The defense team of James McComas and Cindy Strout raised the possibility that Zebulon Nudson's actions that resulted in his being charged with first-degree murder may have been self-defense -- and a trained reaction.
The defense called U.S. Army Staff Sgt. Arthur Burgoyne to the stand Monday with testimony that Nudson was trained by the Army to protect himself in a situation were he felt he was being ambushed.
"Reacting to an ambush is a battle drill," Burgoyne responded when asked by Strout what the Army trains their soldiers to do when ambushed. "You do it over and over until it becomes what we call a muscle reaction. It just becomes a reaction."
According to Burgoyne, a member of the Army is trained that the only rule in an ambush "would be to survive."
John Wolfe, of the district attorney's office, questioned Burgoyne to clarify the Army's training in the use of deadly force.
"In a war situation is it OK to shoot the enemy in the back?" Wolfe asked.
"Sure it is," Burgoyne responded.
"Is it OK to shoot retreating people in the back?" Wolfe asked.
"If they are retreating then they were aggressive toward you," Burgoyne answered after receiving Wolfe's definition of retreating. "If they are retreating then they were aggressive with the intent to harm. It would be OK then."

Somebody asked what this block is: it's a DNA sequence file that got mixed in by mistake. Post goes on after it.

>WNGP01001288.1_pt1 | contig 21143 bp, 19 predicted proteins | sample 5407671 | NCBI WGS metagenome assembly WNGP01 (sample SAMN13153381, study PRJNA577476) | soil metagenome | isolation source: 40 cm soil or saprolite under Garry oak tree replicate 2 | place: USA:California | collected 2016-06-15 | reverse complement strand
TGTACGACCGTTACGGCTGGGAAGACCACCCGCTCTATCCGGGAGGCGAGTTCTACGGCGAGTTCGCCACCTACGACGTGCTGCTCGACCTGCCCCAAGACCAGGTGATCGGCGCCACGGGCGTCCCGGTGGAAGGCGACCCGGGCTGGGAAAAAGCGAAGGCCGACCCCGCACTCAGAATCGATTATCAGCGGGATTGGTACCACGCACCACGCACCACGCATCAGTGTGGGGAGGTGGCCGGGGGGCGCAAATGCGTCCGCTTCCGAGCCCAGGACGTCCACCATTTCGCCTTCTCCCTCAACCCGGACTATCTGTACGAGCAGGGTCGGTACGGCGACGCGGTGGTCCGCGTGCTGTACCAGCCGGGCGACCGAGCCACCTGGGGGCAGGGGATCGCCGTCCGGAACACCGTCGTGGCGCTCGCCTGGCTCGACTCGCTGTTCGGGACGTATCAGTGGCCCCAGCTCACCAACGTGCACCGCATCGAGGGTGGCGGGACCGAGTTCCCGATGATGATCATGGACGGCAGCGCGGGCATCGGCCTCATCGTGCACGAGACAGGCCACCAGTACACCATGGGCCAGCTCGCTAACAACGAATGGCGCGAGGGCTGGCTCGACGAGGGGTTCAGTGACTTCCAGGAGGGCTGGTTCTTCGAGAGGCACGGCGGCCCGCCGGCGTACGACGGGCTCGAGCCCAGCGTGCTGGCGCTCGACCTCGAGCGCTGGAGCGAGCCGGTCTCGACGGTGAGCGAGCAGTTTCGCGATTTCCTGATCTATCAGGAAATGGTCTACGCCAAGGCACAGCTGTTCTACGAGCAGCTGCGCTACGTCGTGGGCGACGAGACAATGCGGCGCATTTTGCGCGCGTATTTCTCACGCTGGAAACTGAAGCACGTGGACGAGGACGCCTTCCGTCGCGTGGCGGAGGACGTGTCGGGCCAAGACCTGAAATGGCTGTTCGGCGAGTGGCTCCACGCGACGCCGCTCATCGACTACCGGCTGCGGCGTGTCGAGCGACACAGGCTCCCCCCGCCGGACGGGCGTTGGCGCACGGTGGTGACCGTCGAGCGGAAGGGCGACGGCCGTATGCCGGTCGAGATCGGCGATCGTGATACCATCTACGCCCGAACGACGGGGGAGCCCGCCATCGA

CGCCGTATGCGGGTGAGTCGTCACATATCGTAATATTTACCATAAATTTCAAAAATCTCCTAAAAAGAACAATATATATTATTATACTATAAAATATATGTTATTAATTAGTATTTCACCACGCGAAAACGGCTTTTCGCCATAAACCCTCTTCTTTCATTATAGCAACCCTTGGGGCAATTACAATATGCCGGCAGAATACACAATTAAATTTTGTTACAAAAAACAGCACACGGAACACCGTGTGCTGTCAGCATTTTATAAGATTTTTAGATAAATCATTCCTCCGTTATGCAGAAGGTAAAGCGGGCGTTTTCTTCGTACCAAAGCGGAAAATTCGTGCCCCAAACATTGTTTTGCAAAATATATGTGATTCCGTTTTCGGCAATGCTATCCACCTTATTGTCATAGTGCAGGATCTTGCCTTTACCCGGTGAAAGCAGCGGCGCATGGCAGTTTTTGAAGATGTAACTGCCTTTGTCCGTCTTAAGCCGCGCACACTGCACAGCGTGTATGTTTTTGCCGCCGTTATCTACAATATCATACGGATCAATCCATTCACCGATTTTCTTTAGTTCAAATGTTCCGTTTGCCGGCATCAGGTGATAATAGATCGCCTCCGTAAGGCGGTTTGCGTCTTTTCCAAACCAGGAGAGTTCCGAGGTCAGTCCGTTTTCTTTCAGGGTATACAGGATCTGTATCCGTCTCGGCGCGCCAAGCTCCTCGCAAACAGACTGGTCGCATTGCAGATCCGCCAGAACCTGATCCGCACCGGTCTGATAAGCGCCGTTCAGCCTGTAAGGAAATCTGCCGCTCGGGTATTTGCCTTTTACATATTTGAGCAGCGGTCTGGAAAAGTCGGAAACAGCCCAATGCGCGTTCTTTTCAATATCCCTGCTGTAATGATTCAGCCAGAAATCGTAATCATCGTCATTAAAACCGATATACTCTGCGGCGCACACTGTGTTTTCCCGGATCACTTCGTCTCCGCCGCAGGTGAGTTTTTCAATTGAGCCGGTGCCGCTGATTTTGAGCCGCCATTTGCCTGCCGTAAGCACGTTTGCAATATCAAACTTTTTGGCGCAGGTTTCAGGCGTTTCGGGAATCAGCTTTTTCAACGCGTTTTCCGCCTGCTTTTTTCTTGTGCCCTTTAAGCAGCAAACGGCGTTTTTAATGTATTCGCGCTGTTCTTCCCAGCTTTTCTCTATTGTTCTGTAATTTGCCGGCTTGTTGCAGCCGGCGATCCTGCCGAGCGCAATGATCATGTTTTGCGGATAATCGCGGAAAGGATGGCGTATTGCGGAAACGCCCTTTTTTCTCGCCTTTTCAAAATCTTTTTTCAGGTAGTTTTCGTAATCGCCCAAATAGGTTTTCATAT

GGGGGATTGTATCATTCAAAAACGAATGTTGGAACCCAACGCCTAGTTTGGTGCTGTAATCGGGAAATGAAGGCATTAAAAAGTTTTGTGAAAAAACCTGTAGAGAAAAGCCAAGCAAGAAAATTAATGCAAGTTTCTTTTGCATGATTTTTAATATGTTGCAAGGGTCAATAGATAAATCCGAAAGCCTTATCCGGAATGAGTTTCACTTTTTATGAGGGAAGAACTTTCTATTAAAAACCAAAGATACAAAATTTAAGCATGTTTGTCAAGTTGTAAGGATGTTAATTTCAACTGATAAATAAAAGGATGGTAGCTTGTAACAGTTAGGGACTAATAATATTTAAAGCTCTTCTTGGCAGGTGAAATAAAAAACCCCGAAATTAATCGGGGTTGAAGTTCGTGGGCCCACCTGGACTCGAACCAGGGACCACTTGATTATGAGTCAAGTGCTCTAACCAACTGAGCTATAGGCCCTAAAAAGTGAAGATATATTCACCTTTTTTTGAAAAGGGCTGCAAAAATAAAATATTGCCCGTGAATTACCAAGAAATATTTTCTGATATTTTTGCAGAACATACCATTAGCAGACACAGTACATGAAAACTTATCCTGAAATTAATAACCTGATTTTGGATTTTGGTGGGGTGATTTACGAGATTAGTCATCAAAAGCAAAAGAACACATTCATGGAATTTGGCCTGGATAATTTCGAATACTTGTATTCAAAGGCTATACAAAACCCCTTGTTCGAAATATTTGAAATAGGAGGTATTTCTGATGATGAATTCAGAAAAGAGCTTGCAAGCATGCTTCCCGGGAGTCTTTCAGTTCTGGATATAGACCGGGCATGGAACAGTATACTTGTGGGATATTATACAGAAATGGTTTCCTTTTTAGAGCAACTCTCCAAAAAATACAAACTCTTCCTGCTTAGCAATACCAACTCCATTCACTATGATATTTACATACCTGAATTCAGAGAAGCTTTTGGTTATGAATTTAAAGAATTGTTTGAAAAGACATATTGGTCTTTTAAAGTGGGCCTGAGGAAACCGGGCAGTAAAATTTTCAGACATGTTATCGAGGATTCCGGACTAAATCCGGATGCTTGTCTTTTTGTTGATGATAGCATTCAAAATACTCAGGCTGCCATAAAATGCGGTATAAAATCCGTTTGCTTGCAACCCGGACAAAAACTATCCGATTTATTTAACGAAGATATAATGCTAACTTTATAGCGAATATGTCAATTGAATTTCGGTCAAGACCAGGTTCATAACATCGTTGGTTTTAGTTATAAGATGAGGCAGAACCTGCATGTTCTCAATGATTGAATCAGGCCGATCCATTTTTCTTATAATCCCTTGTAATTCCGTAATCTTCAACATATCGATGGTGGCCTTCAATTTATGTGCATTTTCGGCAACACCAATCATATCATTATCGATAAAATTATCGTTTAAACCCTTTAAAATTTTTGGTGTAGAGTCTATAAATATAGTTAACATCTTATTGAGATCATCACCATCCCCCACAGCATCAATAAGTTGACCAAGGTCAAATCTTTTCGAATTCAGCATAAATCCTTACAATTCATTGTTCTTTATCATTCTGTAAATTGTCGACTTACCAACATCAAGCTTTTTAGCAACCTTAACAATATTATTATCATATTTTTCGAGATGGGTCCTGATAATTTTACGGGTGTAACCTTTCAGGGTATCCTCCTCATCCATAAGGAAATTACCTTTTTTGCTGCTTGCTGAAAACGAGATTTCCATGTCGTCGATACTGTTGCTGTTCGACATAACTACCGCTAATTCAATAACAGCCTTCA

The defense also used Burgoyne's testimony to open the possibility that Nudson was not shooting to harm, rather firing his rifle in an attempt to keep the group consisting of Robbie and Justin Meireis, Rick Sanchez, Harry Trenton and Gary Waddington from being able to fire upon him.
"Suppressive fire is a tactic to prevent personnel from advancing," Burgoyne said in answer to a question from Strout. "I don't know if anyone here has ever heard a bullet fly over their heads. When it does it makes a crack and gets you to stay down."
"What does suppressive fire allow?" Strout asked.
"It allows you to retreat and to move back without being seen," Burgoyne answered.
Nudson is charged with first-degree murder, second-degree murder and eight other charges stemming from a March 12, 2000, shooting incident that killed Justin Meireis, 19, and wounded Robbie Meireis, 22, Sanchez, 33, and Waddington, 16. Trenton, 35, also was present but uninjured.
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